Like all clowns, they quite like the idea of theatre and playacting, though they don’t fully understand what it is. They talk a bit like millennials, but act a bit like children. (And cluck.) They are also rescue chickens (Gemma a force-fed broiler chicken, Gail a ex-battery hen). They have been rescued by Jimmy. And it’s Jimmy’s 60th birthday, and only one of them gets to go to the party. Heartbreakingly, despite both being vibrant and (in their way) intelligent individuals, neither of them has grasped quite what that means.
Welcome to the absurdly poignant, poignantly absurd world of Ex-Batts and Broilers, a deceptively simple clown piece with some slightly cabaret-esque elements thrown in. In a brilliantly wacky touch, Gail and Gemma have inexplicable, unplaceable accents (opinions of audiences polled afterwards vary wildly between Brooklyn, Korea, Ireland, Poland, and Portugal) which appear to have morphed out of the staccato high-pitched sound of a chicken’s cluck.
You might think it would prove difficult to characterise a pair of chickens, but Sophie Taylor (eager to please, easily led) and Jesse Dupré (confident, sophisticated) make it look easy. As a devising team, Dupré and Taylor have done their research to keep their ideas specific: nice details include attention to the ways chickens keep their cages, and the fact you can hypnotise a chicken by drawing a chalk line on the floor (look it up).
As a pair onstage, their shared experience making work here as part of Haste Theatre over the last few years gives them a shared language to draw on and they play together brilliantly.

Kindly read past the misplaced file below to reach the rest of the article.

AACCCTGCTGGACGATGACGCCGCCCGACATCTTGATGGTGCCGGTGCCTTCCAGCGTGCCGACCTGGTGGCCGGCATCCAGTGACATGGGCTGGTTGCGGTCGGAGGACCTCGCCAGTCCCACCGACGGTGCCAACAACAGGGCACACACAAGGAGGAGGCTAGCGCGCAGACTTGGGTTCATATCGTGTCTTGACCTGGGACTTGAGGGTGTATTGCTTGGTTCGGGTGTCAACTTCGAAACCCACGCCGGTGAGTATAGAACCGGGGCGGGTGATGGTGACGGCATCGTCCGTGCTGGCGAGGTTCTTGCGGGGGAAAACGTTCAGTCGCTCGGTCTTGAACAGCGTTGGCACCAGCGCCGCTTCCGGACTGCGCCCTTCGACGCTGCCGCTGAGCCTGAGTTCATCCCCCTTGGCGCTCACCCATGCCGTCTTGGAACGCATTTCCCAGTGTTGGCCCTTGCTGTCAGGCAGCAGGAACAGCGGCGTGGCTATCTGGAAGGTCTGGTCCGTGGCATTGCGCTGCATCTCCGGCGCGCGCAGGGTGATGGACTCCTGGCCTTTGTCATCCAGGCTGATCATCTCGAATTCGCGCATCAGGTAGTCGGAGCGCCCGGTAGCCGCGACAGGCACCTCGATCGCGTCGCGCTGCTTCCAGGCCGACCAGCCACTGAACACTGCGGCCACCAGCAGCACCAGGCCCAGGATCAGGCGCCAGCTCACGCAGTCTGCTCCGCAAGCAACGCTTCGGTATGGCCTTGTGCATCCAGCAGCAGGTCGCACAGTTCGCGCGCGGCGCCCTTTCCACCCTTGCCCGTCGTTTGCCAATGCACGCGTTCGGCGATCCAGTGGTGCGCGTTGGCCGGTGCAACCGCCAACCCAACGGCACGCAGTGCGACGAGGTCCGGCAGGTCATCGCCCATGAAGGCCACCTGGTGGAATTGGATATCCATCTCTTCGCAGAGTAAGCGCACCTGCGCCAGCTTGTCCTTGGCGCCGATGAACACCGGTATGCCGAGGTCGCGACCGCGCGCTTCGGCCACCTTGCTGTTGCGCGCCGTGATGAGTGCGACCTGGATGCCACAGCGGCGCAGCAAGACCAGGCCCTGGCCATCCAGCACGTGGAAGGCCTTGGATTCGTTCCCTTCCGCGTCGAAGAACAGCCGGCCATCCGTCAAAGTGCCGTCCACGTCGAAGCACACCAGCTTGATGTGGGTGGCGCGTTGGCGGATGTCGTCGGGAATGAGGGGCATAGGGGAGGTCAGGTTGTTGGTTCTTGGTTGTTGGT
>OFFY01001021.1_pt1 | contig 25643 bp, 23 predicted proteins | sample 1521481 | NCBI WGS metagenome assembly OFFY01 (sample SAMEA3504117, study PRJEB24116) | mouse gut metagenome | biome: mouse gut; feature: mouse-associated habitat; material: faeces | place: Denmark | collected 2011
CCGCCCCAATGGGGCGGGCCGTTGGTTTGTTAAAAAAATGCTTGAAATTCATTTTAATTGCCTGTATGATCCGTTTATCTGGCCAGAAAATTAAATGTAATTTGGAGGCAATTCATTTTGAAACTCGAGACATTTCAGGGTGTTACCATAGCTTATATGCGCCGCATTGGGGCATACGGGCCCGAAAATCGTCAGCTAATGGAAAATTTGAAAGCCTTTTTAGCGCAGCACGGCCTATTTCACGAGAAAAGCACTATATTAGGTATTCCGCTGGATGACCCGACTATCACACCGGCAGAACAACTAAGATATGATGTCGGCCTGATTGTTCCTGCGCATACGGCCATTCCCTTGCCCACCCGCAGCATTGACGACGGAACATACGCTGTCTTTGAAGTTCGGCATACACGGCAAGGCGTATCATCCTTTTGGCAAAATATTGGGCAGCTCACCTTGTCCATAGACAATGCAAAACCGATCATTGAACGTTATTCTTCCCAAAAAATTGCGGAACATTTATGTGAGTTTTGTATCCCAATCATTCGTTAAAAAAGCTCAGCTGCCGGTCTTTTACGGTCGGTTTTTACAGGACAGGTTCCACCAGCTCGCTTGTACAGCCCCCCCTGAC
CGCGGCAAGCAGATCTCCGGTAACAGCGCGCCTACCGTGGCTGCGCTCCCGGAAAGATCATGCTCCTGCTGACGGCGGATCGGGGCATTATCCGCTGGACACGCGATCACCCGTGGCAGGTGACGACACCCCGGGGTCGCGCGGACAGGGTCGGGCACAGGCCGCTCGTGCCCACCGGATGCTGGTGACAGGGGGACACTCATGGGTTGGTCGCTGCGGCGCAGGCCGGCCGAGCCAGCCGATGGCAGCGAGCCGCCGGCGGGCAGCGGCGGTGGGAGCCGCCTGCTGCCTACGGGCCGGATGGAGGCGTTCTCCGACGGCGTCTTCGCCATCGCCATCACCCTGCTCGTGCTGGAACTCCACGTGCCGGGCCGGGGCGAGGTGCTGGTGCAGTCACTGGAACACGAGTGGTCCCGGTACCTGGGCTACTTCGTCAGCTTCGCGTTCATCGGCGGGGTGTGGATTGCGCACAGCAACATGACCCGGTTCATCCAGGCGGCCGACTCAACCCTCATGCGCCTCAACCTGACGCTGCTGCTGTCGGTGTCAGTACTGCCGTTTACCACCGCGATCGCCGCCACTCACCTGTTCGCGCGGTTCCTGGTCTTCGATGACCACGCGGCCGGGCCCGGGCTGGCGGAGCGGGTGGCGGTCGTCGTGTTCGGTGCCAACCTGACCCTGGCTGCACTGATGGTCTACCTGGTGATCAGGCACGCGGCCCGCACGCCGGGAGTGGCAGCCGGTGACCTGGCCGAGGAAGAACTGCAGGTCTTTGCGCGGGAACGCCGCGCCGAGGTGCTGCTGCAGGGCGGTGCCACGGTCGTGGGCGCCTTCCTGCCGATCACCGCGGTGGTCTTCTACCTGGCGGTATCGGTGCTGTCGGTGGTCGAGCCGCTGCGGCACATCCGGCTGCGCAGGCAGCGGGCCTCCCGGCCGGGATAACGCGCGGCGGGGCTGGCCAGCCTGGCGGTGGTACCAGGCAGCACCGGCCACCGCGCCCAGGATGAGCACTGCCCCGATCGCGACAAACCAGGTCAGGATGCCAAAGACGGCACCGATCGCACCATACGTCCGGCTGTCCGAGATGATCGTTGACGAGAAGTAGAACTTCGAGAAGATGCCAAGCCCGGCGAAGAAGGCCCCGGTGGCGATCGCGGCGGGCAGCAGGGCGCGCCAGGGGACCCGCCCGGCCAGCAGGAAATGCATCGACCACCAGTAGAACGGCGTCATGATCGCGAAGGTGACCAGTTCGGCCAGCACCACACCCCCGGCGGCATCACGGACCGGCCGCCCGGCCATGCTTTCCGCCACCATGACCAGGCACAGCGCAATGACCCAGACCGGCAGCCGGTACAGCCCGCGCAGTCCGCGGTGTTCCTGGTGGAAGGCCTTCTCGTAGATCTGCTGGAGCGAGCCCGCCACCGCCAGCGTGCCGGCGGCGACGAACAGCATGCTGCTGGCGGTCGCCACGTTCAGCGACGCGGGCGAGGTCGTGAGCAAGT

In these two characters, human characteristics combine with things that really happen to chickens: Gemma’s tribulations as a battery chicken fed many times a day are described in terms of the human feeling of indulging in brunch AND lunch in the same day (but then realising this would go on forever) while Gail’s doomed love affair with a male chicken that accidentally ended up in the battery hen coop (and is mechanically slaughtered on the spot upon discovery) is told as a a fairytale human-stye romance - and the points where the realities of the chicken-world collide with the human emotions of our chicken-characters are the real gut-punches of this super little piece, which can make you laugh for minutes on end before bringing the very real, very cruel predicament of these two little animals back into focus.
A show so ridiculous shouldn’t be so moving - but it is. No show has made me genuinely interrogate the meat / poultry industry and my own choices in relation to it as much as this has. Never does it feel as if the issue is being shoved in our faces, despite using the classic Disneyish trope of giving an animal anthropomorphic qualities and asking us to feel sympathy with its plight.
It’s hard to see how this show could be any more itself than it currently is. Not only that, but you can choose the ending! All the more incentive to go and see it twice. If you are lucky enough to be in Edinburgh at the same time as it (the final two weeks, I believe), do not miss.